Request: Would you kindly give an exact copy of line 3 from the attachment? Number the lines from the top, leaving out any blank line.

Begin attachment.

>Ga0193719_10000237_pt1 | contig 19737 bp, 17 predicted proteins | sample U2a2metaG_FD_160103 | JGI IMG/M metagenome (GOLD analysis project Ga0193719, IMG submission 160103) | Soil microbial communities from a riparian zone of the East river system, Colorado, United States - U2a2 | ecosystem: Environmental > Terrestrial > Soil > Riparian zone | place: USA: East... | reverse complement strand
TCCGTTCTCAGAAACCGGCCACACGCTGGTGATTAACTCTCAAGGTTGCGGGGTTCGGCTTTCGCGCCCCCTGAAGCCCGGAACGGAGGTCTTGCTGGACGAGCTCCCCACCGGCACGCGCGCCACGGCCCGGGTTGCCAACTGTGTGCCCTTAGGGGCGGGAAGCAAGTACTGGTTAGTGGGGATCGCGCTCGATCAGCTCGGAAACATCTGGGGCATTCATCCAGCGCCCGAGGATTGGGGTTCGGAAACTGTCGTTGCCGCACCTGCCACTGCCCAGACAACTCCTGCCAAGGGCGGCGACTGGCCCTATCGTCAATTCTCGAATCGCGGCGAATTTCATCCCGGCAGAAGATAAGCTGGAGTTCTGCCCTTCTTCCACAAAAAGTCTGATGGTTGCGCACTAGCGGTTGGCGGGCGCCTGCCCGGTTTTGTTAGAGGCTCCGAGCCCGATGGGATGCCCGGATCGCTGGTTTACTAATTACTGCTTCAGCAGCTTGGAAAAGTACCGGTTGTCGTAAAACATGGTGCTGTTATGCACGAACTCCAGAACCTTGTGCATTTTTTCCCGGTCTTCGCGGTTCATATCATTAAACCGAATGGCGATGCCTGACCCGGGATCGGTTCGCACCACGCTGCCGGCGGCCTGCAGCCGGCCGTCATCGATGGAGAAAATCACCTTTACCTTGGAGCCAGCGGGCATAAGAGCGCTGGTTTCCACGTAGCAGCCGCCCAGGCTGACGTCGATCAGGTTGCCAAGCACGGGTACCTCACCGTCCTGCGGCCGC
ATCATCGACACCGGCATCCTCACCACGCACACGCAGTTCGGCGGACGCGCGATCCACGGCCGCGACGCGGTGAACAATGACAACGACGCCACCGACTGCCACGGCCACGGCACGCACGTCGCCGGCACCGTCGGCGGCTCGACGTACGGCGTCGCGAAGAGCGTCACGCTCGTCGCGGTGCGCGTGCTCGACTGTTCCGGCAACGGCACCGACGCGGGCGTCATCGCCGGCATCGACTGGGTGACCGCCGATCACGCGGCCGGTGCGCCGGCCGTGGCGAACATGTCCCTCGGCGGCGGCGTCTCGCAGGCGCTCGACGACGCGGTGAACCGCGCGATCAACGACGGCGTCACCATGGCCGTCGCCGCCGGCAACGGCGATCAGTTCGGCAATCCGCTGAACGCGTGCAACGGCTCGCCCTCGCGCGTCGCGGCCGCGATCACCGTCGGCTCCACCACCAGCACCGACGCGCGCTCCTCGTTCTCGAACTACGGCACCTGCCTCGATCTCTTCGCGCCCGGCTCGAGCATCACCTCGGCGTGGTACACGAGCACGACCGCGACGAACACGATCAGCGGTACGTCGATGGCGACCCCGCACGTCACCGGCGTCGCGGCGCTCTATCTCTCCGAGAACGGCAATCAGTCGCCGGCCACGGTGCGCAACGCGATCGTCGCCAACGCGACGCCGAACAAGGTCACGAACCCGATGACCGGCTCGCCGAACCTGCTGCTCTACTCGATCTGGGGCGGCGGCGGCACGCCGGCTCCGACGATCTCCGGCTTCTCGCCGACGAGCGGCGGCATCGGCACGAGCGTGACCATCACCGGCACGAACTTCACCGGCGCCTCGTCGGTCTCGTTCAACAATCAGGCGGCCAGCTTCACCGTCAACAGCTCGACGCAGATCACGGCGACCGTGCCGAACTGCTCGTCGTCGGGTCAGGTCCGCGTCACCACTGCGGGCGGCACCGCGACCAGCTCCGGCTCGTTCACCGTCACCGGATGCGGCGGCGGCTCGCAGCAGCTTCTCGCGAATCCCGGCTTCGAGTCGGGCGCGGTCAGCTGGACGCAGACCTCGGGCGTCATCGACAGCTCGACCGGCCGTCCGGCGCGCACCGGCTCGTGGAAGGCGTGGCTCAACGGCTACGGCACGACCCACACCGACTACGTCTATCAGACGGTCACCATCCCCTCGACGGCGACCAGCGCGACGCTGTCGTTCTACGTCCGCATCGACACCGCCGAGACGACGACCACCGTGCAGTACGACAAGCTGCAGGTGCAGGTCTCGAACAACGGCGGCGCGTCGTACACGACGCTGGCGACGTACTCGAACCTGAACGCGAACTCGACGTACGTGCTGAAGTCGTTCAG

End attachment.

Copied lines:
ATCATCGACACCGGCATCCTCACCACGCACACGCAGTTCGGCGGACGCGCGATCCACGGCCGCGACGCGGTGAACAATGACAACGACGCCACCGACTGCCACGGCCACGGCACGCACGTCGCCGGCACCGTCGGCGGCTCGACGTACGGCGTCGCGAAGAGCGTCACGCTCGTCGCGGTGCGCGTGCTCGACTGTTCCGGCAACGGCACCGACGCGGGCGTCATCGCCGGCATCGACTGGGTGACCGCCGATCACGCGGCCGGTGCGCCGGCCGTGGCGAACATGTCCCTCGGCGGCGGCGTCTCGCAGGCGCTCGACGACGCGGTGAACCGCGCGATCAACGACGGCGTCACCATGGCCGTCGCCGCCGGCAACGGCGATCAGTTCGGCAATCCGCTGAACGCGTGCAACGGCTCGCCCTCGCGCGTCGCGGCCGCGATCACCGTCGGCTCCACCACCAGCACCGACGCGCGCTCCTCGTTCTCGAACTACGGCACCTGCCTCGATCTCTTCGCGCCCGGCTCGAGCATCACCTCGGCGTGGTACACGAGCACGACCGCGACGAACACGATCAGCGGTACGTCGATGGCGACCCCGCACGTCACCGGCGTCGCGGCGCTCTATCTCTCCGAGAACGGCAATCAGTCGCCGGCCACGGTGCGCAACGCGATCGTCGCCAACGCGACGCCGAACAAGGTCACGAACCCGATGACCGGCTCGCCGAACCTGCTGCTCTACTCGATCTGGGGCGGCGGCGGCACGCCGGCTCCGACGATCTCCGGCTTCTCGCCGACGAGCGGCGGCATCGGCACGAGCGTGACCATCACCGGCACGAACTTCACCGGCGCCTCGTCGGTCTCGTTCAACAATCAGGCGGCCAGCTTCACCGTCAACAGCTCGACGCAGATCACGGCGACCGTGCCGAACTGCTCGTCGTCGGGTCAGGTCCGCGTCACCACTGCGGGCGGCACCGCGACCAGCTCCGGCTCGTTCACCGTCACCGGATGCGGCGGCGGCTCGCAGCAGCTTCTCGCGAATCCCGGCTTCGAGTCGGGCGCGGTCAGCTGGACGCAGACCTCGGGCGTCATCGACAGCTCGACCGGCCGTCCGGCGCGCACCGGCTCGTGGAAGGCGTGGCTCAACGGCTACGGCACGACCCACACCGACTACGTCTATCAGACGGTCACCATCCCCTCGACGGCGACCAGCGCGACGCTGTCGTTCTACGTCCGCATCGACACCGCCGAGACGACGACCACCGTGCAGTACGACAAGCTGCAGGTGCAGGTCTCGAACAACGGCGGCGCGTCGTACACGACGCTGGCGACGTACTCGAACCTGAACGCGAACTCGACGTACGTGCTGAAGTCGTTCAG